Lighting design consists of low-wattage LED linear fixtures with a Lighting Power Density of less than 0.6 W/SF (although typically it operated at about 0.15 W/SF with daylighting controls). Controlled receptacles and active management of plug energy (tenants turning off equipment at night) is the final piece of the energy system design. The 24 kW PV system occupies space on one roof area over the tenant space. Panels are placed among the existing skylights. The roof is actually north facing at a 5-degree slope. Many options were considered to improve panel performance by overcoming the reverse tilt but in the end, it was proven again that a coplanar array provides the best power density. A battery system provides backup power. Later in the project, the controls of the battery were changed to help in peak power shaving; excess PV power generated between 10am and 2pm is fed back into the building between 6 and 10pm when peak power rates are still active.

Regulatory Appeals 

The design-build mechanical engineer had to convince the energy code official that we could use electric resistance heat because we were going net zero with PV.


We chose to add electric resistance heating to offset the radiant cold from the extensive exterior glazing. While this approach increased the energy budget, it meant zero refrigerants. Additionally, it felt novel to us that a tenant improvement could have the opportunity to be net zero. A willing landlord and the right design made this all possible.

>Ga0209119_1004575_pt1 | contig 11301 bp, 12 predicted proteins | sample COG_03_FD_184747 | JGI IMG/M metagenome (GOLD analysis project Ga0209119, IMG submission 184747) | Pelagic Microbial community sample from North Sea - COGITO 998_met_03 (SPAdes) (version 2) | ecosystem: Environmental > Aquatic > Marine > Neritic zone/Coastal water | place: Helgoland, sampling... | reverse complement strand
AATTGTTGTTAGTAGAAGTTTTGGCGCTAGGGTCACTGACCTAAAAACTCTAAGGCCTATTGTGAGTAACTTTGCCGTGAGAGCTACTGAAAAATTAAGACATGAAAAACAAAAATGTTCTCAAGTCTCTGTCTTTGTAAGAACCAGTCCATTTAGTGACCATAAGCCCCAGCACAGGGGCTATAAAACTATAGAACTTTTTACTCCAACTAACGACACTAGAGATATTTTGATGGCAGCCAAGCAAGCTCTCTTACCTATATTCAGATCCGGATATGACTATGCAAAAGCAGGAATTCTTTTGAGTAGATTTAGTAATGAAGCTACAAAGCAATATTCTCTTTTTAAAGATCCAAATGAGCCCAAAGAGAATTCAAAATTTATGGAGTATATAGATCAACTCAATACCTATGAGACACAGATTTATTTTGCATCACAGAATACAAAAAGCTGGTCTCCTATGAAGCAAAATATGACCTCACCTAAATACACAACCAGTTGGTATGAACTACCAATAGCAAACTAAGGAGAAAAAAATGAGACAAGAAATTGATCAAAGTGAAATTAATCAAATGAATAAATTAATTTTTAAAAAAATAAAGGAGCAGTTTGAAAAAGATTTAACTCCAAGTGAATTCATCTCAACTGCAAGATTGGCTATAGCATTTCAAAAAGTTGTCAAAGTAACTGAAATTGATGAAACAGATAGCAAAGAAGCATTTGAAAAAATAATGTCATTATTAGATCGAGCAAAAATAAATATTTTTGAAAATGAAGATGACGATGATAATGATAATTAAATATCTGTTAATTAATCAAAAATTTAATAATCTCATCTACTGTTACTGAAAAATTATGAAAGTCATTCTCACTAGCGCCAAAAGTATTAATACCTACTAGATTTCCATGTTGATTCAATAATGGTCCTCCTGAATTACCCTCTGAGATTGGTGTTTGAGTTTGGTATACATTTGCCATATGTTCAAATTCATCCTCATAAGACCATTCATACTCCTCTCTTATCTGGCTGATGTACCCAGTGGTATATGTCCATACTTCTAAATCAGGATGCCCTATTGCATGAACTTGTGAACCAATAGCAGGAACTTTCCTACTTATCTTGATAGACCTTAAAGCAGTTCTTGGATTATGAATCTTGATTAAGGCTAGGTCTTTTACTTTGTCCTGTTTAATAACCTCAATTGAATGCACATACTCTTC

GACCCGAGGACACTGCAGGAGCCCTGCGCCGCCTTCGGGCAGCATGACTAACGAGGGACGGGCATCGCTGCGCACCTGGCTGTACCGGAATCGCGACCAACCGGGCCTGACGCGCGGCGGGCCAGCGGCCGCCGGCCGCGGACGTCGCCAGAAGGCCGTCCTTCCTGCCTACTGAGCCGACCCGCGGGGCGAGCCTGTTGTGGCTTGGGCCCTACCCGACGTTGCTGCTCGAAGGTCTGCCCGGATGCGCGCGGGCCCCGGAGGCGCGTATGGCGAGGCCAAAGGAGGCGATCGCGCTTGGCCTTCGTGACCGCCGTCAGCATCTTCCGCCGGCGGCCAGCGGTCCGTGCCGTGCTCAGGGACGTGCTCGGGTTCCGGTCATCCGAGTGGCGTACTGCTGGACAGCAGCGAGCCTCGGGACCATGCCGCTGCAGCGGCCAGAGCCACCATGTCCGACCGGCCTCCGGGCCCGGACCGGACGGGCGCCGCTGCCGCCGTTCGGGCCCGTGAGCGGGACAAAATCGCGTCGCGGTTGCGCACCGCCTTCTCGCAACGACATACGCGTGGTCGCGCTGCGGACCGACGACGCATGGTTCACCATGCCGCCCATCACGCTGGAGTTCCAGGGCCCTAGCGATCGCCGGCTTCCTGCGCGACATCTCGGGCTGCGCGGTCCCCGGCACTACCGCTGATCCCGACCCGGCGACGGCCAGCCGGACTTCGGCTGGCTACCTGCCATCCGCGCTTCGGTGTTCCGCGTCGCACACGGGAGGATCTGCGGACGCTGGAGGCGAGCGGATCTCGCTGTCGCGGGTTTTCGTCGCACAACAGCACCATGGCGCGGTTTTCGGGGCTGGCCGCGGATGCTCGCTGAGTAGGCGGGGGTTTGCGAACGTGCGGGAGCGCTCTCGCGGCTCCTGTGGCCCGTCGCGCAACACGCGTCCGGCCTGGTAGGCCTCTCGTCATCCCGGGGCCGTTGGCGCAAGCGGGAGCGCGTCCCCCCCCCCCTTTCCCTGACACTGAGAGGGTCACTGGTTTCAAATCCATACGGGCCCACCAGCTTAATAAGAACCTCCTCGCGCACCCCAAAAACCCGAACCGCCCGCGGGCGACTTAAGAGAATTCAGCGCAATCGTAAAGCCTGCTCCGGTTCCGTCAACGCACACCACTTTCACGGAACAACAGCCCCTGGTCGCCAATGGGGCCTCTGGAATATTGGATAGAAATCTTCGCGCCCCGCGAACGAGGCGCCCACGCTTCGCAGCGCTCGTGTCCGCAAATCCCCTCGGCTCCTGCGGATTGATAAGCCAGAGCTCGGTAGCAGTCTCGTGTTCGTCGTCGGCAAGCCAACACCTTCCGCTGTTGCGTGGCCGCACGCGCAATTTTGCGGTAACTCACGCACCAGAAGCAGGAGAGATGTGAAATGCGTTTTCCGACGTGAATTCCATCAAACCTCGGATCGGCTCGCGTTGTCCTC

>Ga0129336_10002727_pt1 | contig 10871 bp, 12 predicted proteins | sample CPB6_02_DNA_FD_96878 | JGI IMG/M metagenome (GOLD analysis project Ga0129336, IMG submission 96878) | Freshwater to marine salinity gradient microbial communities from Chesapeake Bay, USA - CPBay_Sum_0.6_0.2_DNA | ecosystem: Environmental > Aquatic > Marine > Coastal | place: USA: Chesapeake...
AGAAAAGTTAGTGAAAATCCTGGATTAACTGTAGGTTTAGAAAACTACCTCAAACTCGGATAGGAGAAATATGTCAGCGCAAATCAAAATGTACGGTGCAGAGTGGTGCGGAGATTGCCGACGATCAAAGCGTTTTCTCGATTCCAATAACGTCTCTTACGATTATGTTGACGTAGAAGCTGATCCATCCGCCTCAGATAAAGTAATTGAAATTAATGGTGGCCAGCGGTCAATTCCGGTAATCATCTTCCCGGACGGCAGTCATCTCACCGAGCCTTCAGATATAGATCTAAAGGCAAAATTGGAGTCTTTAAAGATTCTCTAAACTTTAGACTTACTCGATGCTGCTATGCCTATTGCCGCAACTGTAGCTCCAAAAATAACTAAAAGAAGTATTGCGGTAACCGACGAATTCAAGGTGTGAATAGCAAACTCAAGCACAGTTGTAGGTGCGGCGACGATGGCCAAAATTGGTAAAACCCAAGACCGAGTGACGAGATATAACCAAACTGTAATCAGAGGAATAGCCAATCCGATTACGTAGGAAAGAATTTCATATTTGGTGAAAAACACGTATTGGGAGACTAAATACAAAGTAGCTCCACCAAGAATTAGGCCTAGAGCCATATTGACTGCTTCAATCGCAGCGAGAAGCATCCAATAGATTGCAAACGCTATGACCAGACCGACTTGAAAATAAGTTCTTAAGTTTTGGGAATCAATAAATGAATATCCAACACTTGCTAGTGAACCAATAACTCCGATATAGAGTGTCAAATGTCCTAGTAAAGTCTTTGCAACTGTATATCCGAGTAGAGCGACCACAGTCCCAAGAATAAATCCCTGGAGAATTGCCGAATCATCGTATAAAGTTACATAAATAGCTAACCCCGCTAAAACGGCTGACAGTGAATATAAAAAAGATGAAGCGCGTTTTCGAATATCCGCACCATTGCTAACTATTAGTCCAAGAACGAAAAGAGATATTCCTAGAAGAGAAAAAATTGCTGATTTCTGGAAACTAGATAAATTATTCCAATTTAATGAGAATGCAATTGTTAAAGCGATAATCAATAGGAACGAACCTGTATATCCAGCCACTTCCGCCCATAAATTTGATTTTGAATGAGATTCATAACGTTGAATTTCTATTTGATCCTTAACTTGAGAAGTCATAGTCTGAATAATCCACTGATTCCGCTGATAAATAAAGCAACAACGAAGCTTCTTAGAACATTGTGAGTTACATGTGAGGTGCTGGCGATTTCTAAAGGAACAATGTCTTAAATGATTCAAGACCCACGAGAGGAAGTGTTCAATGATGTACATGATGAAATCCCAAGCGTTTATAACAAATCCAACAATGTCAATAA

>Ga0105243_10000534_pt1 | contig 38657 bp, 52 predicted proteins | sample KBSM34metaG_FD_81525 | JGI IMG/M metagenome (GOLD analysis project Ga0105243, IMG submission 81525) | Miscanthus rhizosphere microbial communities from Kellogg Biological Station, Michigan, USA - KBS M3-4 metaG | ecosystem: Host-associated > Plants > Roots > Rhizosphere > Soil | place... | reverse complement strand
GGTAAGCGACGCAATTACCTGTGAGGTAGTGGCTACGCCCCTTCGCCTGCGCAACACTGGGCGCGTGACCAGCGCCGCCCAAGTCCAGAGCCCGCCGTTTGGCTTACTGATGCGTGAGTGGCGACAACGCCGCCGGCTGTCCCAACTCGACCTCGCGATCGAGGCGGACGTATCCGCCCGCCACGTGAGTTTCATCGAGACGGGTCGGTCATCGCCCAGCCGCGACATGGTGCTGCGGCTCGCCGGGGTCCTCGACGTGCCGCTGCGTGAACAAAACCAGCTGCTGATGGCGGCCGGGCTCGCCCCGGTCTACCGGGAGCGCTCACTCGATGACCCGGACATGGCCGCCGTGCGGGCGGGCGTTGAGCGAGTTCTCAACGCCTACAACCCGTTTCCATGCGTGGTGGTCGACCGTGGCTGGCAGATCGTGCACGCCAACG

Health + Happiness Petal


In terms of daylighting and access to windows, our project was fortunate to inherit a good building shell, which happened to be designed by Miller Hull ten years ago. Our new space was light-filled by floor-to-ceiling windows on nearly all sides, as well as whimsical skylights throughout. Since the space was originally intended for retail, there were not as many operable windows as our office design called for.

Part of our renovation required upgrading the storefront to have operable portions so that each space had access to fresh, marine air. The variety of operable windows and doors around the office perimeter allow staff to control their climate throughout the day and adjust to changing weather and needs for ventilation. Even the model shop has a large operable door to completely vent to the exterior.